Review the strategies below and start experimenting. 5 ways CRO takes advantage of SEO

While not necessarily directly related to attracting organic website traffic or ranking on a search engine result page (SERP), conversion rate optimization has different benefits for SEO. These include:

1. Better Customer Insight.

Conversion rate optimization can help you better understand your key audience and find out what language or message best suits their needs. Conversion rate optimization takes the time to find the right customers for your business. If they are not the right kind of people then acquiring more people does not make your business good!

2. Better ROI:

A higher conversion rate means creating more resources than you have. By studying how to get the most out of your acquisition efforts, you will get more conversions without bringing in more potential customers.

3. Better Scalability:

While the size of your audience may not scale as your business grows, CRO lets you grow without running out of resources and potential customers. The audience is not infinite. By changing more browsers into buyers, you will be able to grow your business without running out of potential customers.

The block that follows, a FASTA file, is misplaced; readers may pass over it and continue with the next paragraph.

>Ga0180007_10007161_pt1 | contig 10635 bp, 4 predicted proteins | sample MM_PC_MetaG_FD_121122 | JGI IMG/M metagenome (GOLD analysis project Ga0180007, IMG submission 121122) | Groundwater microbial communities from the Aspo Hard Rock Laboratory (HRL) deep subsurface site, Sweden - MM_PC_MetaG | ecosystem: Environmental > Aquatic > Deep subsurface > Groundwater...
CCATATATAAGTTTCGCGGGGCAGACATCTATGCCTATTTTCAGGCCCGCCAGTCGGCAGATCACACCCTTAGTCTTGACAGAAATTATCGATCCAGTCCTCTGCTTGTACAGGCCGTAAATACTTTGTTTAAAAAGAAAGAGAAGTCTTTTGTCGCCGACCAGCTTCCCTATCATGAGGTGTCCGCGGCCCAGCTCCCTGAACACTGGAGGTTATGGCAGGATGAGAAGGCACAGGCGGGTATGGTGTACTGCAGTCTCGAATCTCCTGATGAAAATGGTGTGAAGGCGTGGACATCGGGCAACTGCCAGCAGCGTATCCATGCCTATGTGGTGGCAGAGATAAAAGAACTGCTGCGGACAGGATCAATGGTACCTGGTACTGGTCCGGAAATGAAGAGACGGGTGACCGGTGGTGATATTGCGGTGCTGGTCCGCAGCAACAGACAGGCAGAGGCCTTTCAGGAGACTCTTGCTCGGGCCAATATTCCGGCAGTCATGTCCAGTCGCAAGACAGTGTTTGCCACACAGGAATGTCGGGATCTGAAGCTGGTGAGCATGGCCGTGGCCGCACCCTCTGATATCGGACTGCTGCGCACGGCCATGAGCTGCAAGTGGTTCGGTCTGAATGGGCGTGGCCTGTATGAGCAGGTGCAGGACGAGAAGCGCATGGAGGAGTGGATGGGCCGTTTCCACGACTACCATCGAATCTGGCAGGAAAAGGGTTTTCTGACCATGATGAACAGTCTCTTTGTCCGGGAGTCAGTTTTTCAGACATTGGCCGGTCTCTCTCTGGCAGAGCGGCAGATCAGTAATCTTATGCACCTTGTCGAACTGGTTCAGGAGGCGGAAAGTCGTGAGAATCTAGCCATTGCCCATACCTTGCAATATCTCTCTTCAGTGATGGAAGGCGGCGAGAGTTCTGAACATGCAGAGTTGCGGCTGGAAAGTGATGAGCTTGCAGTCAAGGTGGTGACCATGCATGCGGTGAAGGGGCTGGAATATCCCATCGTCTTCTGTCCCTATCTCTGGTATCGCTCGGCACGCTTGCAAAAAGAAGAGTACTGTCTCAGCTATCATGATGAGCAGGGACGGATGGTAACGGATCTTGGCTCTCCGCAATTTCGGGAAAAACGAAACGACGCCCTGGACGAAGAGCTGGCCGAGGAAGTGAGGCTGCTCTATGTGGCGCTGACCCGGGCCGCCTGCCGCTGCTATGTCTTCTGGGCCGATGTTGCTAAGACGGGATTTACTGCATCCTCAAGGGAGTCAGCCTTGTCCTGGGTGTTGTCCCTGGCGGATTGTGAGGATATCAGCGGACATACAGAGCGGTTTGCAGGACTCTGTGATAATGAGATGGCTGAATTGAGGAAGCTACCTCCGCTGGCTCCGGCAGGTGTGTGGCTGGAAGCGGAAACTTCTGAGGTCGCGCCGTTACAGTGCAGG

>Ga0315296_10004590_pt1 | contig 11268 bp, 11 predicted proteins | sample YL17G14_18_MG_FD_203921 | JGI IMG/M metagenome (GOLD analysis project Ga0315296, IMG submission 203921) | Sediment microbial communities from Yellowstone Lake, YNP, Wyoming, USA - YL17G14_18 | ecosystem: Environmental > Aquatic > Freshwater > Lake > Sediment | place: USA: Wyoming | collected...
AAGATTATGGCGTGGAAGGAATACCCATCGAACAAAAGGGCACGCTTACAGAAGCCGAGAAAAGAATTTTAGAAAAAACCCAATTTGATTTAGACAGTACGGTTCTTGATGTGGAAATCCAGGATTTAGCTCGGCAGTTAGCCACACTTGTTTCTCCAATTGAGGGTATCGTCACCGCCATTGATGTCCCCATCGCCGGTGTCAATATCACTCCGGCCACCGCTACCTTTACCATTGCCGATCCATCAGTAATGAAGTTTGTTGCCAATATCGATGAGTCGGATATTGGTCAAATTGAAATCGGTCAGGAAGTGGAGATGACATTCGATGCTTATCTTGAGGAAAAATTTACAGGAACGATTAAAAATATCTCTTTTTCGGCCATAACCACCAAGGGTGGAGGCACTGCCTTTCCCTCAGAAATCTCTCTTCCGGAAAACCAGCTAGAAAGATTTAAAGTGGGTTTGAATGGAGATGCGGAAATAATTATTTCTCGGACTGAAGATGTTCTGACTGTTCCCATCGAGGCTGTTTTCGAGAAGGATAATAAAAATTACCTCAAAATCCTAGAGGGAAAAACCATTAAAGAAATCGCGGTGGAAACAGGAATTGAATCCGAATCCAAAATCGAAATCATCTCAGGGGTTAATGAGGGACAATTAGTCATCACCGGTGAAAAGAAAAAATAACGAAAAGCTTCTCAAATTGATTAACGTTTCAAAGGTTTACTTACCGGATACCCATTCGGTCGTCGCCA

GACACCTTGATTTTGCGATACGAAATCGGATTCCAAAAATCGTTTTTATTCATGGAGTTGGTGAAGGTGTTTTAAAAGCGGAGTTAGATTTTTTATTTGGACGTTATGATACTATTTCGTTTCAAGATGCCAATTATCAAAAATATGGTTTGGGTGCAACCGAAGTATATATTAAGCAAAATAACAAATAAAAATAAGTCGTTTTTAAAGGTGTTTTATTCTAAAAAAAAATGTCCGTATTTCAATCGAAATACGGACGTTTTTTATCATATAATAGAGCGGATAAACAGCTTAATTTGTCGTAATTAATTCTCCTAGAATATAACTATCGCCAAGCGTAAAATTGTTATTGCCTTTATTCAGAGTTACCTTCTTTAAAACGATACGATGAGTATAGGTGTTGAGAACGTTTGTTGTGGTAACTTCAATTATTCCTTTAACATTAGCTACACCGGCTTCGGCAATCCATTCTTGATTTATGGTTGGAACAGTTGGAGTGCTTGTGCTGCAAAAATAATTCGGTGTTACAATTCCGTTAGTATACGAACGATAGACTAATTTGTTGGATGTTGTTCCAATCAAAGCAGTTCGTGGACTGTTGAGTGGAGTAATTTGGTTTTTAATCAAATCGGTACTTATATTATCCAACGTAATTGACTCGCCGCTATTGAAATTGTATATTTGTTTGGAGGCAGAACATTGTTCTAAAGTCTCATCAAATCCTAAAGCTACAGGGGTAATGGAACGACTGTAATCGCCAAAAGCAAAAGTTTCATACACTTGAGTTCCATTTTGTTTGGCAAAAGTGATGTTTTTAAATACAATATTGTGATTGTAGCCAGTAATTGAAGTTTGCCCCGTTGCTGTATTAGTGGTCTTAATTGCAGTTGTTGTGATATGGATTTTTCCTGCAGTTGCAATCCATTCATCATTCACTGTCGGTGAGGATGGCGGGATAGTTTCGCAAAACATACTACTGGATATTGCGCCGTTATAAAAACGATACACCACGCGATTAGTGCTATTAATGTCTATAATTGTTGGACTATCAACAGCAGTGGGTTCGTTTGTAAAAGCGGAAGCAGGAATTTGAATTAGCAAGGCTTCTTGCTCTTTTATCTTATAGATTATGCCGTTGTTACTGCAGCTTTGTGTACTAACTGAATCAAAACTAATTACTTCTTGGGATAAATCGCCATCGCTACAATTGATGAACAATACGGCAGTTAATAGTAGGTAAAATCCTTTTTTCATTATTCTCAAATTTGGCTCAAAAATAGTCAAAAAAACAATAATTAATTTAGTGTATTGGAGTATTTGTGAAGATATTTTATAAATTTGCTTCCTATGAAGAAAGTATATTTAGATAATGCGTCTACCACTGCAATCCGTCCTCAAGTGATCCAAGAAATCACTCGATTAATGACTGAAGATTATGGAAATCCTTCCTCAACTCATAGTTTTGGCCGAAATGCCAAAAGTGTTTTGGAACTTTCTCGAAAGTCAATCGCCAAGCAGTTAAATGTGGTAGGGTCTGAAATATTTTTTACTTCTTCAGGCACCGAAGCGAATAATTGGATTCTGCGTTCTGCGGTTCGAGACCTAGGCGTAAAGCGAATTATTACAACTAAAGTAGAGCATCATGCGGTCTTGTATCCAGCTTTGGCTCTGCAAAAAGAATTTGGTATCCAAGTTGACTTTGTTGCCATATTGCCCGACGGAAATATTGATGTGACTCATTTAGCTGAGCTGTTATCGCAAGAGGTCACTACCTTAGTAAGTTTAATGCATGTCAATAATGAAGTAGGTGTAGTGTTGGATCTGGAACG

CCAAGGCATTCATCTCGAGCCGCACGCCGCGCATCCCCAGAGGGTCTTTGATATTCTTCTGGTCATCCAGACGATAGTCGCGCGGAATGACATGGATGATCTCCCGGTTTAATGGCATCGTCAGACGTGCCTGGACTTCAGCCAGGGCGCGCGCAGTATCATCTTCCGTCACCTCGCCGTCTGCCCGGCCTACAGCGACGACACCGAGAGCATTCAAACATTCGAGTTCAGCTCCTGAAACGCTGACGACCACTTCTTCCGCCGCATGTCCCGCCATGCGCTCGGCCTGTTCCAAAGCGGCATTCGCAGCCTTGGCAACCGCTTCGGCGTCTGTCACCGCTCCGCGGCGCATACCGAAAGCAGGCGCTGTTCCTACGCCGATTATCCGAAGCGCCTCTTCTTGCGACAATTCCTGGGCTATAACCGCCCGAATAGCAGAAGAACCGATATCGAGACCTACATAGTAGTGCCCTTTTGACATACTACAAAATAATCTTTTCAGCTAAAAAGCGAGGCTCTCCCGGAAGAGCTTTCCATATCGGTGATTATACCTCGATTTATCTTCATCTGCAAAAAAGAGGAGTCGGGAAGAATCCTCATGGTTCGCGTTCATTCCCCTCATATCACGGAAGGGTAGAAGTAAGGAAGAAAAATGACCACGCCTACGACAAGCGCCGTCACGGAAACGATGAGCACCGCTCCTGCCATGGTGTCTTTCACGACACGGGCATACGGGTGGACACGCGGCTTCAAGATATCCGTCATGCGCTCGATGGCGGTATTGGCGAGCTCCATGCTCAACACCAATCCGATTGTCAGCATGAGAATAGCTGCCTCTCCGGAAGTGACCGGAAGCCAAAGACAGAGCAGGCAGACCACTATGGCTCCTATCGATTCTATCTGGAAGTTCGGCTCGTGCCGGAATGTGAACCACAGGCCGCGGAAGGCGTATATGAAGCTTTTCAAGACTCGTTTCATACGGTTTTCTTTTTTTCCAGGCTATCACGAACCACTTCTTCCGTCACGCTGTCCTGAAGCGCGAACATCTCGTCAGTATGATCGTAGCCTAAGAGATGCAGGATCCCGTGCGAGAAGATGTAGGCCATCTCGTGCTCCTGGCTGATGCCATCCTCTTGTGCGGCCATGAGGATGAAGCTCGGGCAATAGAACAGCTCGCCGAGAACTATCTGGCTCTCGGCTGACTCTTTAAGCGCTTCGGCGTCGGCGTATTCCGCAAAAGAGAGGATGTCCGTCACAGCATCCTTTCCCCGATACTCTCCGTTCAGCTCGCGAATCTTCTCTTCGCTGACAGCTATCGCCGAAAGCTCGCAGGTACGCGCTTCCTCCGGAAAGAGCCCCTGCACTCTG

4. Better User Experience:

When users feel smart and sophisticated on your website, they stick around. The CRO studies what works on your site. By expanding on what works and how you will have a better user experience. Users who feel empowered by your site will engage more with it – and some may even become promoters for your brand.

5. Enhanced trust:

In order for the user to share their credit card, email or any type of personal information, they have to have real trust on the site. Your website is your number-one seller. Like an internal sales team, your site needs to be professional, courteous and ready to answer all your customers’ questions.